Have you ever seen a drone autonomously washing the windows on a skyscraper? A sensor detecting the peak ripeness of a watermelon? A child receiving a new 3D-printed hand as they grow and develop?
These are just three of the 130 projects conceptualised, designed and built in 2018 by engineering and IT masters students at the University of Melbourne.
Melbourne School of Engineering students showcased their diverse and impressive creations as a culmination of 2018’s work in an exhibition called Endeavour.
The exhibition included projects from biomedical, electrical, civil, software and mechanical engineering to highlight the real-world impact of teaching and learning at the University.
Melbourne School of Engineering Dean Mark Cassidy said: “It’s fantastic to see the breadth of innovation within our engineering and IT masters student cohort and the truly futuristic projects they’ve brought to life throughout 2018.”
Engineering and IT at the University of Melbourne has a proud legacy of delivering life-altering creations such as the Cochlear implant to eliminate preventable deafness by Professor Graeme Clark and everyday inventions like the paint colour detector developed by University alumni Paul Peng.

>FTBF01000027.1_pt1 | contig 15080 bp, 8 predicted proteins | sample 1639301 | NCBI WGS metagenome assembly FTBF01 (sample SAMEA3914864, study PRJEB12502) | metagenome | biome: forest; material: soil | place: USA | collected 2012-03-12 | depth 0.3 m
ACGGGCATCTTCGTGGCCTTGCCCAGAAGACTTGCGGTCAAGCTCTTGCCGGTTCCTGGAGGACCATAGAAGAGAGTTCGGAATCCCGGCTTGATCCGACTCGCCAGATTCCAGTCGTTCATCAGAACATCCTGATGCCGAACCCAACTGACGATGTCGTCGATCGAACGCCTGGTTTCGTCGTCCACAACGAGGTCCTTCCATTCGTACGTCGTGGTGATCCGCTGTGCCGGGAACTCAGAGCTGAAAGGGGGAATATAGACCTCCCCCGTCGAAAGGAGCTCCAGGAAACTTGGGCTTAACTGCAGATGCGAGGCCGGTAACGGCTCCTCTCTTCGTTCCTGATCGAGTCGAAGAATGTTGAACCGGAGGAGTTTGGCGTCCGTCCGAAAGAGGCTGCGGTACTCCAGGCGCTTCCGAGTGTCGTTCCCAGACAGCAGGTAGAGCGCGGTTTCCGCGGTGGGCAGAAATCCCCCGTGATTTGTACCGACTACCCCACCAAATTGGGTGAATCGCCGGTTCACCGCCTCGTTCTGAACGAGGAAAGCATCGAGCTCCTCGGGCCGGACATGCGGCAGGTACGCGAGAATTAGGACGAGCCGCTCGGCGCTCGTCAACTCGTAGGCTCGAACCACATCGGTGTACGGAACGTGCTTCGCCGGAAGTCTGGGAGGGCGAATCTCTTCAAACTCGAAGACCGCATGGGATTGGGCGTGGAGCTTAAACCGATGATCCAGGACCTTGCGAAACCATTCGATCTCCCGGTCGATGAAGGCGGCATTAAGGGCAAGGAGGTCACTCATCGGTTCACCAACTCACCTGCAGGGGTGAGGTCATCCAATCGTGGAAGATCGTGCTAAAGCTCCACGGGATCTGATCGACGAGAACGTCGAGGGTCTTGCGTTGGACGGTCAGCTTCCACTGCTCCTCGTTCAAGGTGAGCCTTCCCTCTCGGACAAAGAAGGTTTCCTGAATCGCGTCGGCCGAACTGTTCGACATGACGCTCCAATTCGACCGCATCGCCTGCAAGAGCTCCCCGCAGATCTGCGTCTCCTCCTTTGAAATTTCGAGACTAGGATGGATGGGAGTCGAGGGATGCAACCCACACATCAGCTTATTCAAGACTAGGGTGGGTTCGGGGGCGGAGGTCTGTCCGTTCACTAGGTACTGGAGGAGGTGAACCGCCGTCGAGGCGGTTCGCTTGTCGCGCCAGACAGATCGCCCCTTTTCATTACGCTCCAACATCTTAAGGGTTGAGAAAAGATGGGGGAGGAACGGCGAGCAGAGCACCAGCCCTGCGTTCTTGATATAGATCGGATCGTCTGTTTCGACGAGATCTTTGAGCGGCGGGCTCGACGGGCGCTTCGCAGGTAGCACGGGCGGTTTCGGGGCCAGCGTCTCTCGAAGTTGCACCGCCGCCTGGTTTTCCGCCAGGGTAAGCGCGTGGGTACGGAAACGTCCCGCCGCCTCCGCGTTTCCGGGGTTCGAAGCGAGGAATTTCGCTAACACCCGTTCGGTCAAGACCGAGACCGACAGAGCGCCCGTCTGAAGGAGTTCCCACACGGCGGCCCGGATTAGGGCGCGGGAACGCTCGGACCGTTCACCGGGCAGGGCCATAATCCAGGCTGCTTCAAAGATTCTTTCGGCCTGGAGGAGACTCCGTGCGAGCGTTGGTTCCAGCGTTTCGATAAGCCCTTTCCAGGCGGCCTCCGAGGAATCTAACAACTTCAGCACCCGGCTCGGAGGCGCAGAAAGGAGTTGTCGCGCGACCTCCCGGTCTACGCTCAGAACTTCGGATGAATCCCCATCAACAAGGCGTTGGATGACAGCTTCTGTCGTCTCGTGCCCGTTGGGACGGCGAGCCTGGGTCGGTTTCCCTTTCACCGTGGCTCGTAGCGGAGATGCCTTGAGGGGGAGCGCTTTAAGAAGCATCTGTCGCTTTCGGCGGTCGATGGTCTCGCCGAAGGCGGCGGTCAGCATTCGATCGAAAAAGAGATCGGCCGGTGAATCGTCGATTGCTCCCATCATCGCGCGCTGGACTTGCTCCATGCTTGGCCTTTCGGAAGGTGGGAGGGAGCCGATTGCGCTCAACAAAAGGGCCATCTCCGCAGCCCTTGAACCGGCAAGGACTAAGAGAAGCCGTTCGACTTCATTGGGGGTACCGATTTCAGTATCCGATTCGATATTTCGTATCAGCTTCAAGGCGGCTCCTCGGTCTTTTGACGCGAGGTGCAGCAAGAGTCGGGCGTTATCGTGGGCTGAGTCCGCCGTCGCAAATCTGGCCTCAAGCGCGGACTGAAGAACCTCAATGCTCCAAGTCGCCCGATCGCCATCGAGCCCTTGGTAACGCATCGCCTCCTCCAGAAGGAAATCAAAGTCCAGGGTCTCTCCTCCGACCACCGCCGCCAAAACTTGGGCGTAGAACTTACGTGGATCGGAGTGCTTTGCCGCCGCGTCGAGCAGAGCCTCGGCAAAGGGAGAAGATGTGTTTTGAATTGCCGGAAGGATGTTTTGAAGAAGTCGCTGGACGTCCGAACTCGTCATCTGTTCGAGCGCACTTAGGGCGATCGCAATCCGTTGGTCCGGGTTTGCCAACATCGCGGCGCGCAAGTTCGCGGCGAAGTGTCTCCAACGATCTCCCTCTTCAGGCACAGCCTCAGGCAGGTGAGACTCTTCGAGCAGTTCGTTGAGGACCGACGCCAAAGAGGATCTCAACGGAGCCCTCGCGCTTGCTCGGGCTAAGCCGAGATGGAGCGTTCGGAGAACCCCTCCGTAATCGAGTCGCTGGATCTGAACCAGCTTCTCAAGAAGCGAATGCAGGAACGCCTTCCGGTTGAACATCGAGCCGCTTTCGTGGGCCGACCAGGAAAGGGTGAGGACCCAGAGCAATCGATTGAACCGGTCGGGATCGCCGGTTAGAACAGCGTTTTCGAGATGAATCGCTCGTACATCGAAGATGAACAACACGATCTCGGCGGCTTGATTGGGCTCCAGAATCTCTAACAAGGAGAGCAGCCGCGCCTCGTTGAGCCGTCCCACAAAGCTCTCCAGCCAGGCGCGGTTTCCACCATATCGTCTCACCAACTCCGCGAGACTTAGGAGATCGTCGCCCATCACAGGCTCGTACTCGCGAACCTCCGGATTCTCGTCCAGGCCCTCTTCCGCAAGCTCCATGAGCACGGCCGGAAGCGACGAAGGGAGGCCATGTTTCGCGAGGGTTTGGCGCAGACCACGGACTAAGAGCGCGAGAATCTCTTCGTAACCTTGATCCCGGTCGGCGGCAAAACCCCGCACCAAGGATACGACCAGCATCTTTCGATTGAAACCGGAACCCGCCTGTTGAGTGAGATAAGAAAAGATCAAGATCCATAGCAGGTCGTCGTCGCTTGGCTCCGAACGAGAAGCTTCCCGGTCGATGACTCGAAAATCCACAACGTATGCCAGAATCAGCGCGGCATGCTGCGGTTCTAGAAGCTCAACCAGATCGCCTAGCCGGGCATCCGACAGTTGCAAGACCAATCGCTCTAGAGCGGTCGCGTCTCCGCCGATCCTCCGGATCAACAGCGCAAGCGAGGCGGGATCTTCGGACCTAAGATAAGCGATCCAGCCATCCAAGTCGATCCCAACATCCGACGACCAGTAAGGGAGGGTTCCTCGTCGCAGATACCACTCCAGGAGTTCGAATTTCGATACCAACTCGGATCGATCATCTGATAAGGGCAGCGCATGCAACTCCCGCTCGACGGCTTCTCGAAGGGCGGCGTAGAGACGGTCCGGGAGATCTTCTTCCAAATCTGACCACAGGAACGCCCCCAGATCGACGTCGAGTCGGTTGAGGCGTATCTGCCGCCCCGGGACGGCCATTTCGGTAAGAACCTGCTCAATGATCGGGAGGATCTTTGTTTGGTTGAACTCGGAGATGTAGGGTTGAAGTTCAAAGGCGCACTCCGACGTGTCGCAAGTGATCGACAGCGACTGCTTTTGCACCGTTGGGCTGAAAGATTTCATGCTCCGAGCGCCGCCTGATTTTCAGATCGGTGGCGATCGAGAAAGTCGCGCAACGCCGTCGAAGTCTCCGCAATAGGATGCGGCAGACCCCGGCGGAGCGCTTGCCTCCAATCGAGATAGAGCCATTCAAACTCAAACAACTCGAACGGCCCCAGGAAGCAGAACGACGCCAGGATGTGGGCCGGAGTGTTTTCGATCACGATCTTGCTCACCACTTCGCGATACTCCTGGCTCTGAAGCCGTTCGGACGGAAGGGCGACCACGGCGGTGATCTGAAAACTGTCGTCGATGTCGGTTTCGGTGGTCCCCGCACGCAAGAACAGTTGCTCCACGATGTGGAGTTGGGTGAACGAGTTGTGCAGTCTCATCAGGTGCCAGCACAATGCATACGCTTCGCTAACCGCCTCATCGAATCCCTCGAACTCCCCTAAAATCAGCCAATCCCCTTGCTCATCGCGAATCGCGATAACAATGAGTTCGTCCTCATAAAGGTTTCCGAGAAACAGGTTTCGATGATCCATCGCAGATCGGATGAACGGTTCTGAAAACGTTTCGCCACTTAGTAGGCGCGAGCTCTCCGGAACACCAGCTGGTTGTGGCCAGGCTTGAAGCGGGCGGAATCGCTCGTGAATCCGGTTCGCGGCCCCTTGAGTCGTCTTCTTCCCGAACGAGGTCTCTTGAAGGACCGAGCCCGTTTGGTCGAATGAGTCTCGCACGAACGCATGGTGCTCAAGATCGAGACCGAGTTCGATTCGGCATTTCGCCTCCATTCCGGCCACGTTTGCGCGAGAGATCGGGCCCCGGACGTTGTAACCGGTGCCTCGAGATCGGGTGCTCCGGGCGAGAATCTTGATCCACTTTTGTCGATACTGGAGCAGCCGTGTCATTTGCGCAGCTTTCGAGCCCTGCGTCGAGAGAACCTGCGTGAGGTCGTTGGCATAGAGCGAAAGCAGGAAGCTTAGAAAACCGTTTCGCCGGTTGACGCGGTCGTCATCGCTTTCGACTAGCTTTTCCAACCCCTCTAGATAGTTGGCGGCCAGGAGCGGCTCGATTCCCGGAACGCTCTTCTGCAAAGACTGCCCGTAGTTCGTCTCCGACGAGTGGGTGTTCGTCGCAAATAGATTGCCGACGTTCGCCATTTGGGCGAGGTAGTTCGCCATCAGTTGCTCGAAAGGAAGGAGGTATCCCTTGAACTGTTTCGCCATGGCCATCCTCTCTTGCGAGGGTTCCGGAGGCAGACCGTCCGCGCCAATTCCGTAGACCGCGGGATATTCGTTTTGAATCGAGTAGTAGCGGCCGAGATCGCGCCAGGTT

Ed James from the window washing drones student team said: “We’re not building on from something that already exists, but instead designing all the systems from scratch ourselves. This has definitely been a challenge for us!”
- Window washing drones to deliver a safer window washing system that can withstand high winds with a view to eventually operating the drones as a swarm to rapidly clean a building.
- Watermelon ripeness: Using a combination of sensors, single-board computers and deep neural networks, this project automatically determines the ripeness probability of watermelon fruit, based on data collected from an operational watermelon farm, with the aim of reducing wastage and providing an easier method for pickers to identify melons correctly. This is an Industry Partnered project, with Daintree Fresh Pty Ltd.
- Respiratory support for pre-term babies: biomedical engineering students have developed of a non-invasive device to enable the delivery of optimal air pressure to the lungs of premature babies, without ‘leakage’.
- 3D printed prostheses: working alongside charity Robohand Australia, this team has brought together software and 3D printing expertise to deliver cheaper and more accessible options for prostheses, particularly beneficial for children during periods of peak development and growth when resized prostheses are needed.
- Monitoring intercranial pressure without surgery: multidisciplinary team of biomedical engineering and MBA students working to develop a device that can measure pressure inside the skull without invasive and risky brain surgery.